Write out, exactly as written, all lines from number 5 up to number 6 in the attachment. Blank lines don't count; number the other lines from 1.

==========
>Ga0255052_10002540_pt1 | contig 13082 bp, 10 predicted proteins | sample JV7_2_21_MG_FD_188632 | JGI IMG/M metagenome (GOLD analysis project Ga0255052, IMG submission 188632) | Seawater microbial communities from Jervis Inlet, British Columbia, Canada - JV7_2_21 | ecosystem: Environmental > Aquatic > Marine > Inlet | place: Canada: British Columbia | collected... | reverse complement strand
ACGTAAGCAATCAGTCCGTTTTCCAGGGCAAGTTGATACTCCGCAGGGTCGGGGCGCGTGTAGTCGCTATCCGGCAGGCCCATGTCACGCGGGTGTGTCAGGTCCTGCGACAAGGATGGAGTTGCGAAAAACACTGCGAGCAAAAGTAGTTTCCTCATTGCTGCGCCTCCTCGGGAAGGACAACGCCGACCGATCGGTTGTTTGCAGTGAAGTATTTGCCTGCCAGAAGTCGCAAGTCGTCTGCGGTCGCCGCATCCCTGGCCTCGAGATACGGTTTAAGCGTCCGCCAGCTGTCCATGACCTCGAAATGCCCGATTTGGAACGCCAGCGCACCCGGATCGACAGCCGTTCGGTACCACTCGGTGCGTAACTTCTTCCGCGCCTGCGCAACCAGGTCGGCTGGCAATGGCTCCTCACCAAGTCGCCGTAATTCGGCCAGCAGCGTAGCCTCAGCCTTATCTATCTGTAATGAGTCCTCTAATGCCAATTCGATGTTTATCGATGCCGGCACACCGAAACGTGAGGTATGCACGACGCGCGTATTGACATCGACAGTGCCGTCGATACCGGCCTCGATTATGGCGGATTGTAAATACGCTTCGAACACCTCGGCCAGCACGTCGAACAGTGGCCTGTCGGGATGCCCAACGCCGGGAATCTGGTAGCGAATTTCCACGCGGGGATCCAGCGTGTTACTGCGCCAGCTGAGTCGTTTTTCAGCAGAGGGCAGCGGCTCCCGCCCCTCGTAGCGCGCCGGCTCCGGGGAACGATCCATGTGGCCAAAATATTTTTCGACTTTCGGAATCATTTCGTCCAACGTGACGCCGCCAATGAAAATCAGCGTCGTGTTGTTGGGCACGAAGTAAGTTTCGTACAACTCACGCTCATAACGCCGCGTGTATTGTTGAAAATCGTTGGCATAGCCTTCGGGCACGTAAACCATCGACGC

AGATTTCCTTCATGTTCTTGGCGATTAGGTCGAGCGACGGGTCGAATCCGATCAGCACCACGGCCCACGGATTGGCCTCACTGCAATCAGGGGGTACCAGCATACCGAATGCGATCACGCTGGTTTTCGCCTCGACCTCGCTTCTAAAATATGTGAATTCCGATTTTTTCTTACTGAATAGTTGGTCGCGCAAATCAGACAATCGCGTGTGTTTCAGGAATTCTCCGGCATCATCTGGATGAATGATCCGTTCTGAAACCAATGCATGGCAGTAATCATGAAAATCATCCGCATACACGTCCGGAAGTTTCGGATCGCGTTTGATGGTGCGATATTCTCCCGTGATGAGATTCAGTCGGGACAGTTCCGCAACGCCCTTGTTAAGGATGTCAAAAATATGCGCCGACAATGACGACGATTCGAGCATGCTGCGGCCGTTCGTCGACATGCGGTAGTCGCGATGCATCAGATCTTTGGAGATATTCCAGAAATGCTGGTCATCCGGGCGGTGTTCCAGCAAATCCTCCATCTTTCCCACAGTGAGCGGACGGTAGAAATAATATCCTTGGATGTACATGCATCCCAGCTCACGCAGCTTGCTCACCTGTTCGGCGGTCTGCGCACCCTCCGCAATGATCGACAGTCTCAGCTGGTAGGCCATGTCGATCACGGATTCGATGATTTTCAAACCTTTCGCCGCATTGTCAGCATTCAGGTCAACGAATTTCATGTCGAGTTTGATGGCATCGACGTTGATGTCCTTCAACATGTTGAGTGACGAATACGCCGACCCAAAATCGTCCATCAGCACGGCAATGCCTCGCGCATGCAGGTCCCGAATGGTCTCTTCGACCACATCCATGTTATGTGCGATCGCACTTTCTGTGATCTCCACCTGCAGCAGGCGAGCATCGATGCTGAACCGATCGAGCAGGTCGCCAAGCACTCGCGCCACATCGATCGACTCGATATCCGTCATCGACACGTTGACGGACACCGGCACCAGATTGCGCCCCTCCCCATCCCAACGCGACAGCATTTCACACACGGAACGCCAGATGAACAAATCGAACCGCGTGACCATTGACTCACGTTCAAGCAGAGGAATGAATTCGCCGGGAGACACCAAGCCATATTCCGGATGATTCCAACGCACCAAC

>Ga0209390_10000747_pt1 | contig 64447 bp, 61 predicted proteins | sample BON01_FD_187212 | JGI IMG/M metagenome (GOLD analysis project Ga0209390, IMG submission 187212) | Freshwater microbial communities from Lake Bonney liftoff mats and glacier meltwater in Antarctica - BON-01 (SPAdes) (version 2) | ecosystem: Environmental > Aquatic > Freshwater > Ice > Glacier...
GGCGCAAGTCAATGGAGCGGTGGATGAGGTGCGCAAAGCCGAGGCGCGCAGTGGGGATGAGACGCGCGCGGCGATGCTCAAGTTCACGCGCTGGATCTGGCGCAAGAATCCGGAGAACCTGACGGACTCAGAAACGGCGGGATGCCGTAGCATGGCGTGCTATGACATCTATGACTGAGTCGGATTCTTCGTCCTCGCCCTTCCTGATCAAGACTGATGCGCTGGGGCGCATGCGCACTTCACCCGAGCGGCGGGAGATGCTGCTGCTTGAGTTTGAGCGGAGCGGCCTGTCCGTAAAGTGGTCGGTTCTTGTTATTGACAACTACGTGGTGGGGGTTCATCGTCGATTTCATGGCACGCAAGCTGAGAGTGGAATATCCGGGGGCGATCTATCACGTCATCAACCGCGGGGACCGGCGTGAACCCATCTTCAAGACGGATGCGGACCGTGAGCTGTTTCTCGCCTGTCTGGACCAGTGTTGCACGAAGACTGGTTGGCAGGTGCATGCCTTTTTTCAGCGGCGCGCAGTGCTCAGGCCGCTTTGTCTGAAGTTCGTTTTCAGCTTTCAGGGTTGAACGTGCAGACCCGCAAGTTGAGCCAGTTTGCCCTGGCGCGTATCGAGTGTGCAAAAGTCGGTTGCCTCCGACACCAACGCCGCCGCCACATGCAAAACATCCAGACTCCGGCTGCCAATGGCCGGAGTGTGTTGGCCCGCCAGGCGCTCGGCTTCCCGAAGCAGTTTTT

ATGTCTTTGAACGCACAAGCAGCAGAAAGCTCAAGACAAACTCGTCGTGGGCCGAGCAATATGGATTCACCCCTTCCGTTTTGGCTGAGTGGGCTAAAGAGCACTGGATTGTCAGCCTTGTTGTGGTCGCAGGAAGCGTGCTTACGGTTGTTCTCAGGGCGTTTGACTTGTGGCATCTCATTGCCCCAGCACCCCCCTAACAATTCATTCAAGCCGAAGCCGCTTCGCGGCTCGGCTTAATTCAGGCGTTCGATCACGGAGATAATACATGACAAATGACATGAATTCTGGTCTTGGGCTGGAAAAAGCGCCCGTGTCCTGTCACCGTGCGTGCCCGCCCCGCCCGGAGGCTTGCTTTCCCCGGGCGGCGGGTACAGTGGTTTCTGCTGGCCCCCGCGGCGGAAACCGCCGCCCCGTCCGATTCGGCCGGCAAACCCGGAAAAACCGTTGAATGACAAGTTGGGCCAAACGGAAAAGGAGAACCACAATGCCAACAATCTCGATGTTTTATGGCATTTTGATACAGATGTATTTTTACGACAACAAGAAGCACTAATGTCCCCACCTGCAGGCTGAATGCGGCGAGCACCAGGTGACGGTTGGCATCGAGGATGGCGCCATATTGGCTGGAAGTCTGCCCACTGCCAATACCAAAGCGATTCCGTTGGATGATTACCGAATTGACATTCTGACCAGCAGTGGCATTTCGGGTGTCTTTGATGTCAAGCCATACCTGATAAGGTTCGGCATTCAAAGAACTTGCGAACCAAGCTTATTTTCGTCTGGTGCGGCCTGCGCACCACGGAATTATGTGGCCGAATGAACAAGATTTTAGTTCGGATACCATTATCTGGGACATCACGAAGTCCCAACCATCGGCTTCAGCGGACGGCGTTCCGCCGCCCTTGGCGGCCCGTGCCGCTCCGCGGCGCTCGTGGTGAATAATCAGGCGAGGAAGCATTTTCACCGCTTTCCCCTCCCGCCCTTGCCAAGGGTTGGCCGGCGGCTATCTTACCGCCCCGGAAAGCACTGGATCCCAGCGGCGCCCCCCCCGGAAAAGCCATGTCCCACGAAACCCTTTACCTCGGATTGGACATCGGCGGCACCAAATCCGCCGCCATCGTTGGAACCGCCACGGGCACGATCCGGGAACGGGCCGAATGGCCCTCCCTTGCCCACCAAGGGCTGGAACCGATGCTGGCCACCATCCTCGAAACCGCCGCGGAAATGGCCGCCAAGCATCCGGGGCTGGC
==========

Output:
GGCGCAAGTCAATGGAGCGGTGGATGAGGTGCGCAAAGCCGAGGCGCGCAGTGGGGATGAGACGCGCGCGGCGATGCTCAAGTTCACGCGCTGGATCTGGCGCAAGAATCCGGAGAACCTGACGGACTCAGAAACGGCGGGATGCCGTAGCATGGCGTGCTATGACATCTATGACTGAGTCGGATTCTTCGTCCTCGCCCTTCCTGATCAAGACTGATGCGCTGGGGCGCATGCGCACTTCACCCGAGCGGCGGGAGATGCTGCTGCTTGAGTTTGAGCGGAGCGGCCTGTCCGTAAAGTGGTCGGTTCTTGTTATTGACAACTACGTGGTGGGGGTTCATCGTCGATTTCATGGCACGCAAGCTGAGAGTGGAATATCCGGGGGCGATCTATCACGTCATCAACCGCGGGGACCGGCGTGAACCCATCTTCAAGACGGATGCGGACCGTGAGCTGTTTCTCGCCTGTCTGGACCAGTGTTGCACGAAGACTGGTTGGCAGGTGCATGCCTTTTTTCAGCGGCGCGCAGTGCTCAGGCCGCTTTGTCTGAAGTTCGTTTTCAGCTTTCAGGGTTGAACGTGCAGACCCGCAAGTTGAGCCAGTTTGCCCTGGCGCGTATCGAGTGTGCAAAAGTCGGTTGCCTCCGACACCAACGCCGCCGCCACATGCAAAACATCCAGACTCCGGCTGCCAATGGCCGGAGTGTGTTGGCCCGCCAGGCGCTCGGCTTCCCGAAGCAGTTTTT

ATGTCTTTGAACGCACAAGCAGCAGAAAGCTCAAGACAAACTCGTCGTGGGCCGAGCAATATGGATTCACCCCTTCCGTTTTGGCTGAGTGGGCTAAAGAGCACTGGATTGTCAGCCTTGTTGTGGTCGCAGGAAGCGTGCTTACGGTTGTTCTCAGGGCGTTTGACTTGTGGCATCTCATTGCCCCAGCACCCCCCTAACAATTCATTCAAGCCGAAGCCGCTTCGCGGCTCGGCTTAATTCAGGCGTTCGATCACGGAGATAATACATGACAAATGACATGAATTCTGGTCTTGGGCTGGAAAAAGCGCCCGTGTCCTGTCACCGTGCGTGCCCGCCCCGCCCGGAGGCTTGCTTTCCCCGGGCGGCGGGTACAGTGGTTTCTGCTGGCCCCCGCGGCGGAAACCGCCGCCCCGTCCGATTCGGCCGGCAAACCCGGAAAAACCGTTGAATGACAAGTTGGGCCAAACGGAAAAGGAGAACCACAATGCCAACAATCTCGATGTTTTATGGCATTTTGATACAGATGTATTTTTACGACAACAAGAAGCACTAATGTCCCCACCTGCAGGCTGAATGCGGCGAGCACCAGGTGACGGTTGGCATCGAGGATGGCGCCATATTGGCTGGAAGTCTGCCCACTGCCAATACCAAAGCGATTCCGTTGGATGATTACCGAATTGACATTCTGACCAGCAGTGGCATTTCGGGTGTCTTTGATGTCAAGCCATACCTGATAAGGTTCGGCATTCAAAGAACTTGCGAACCAAGCTTATTTTCGTCTGGTGCGGCCTGCGCACCACGGAATTATGTGGCCGAATGAACAAGATTTTAGTTCGGATACCATTATCTGGGACATCACGAAGTCCCAACCATCGGCTTCAGCGGACGGCGTTCCGCCGCCCTTGGCGGCCCGTGCCGCTCCGCGGCGCTCGTGGTGAATAATCAGGCGAGGAAGCATTTTCACCGCTTTCCCCTCCCGCCCTTGCCAAGGGTTGGCCGGCGGCTATCTTACCGCCCCGGAAAGCACTGGATCCCAGCGGCGCCCCCCCCGGAAAAGCCATGTCCCACGAAACCCTTTACCTCGGATTGGACATCGGCGGCACCAAATCCGCCGCCATCGTTGGAACCGCCACGGGCACGATCCGGGAACGGGCCGAATGGCCCTCCCTTGCCCACCAAGGGCTGGAACCGATGCTGGCCACCATCCTCGAAACCGCCGCGGAAATGGCCGCCAAGCATCCGGGGCTGGC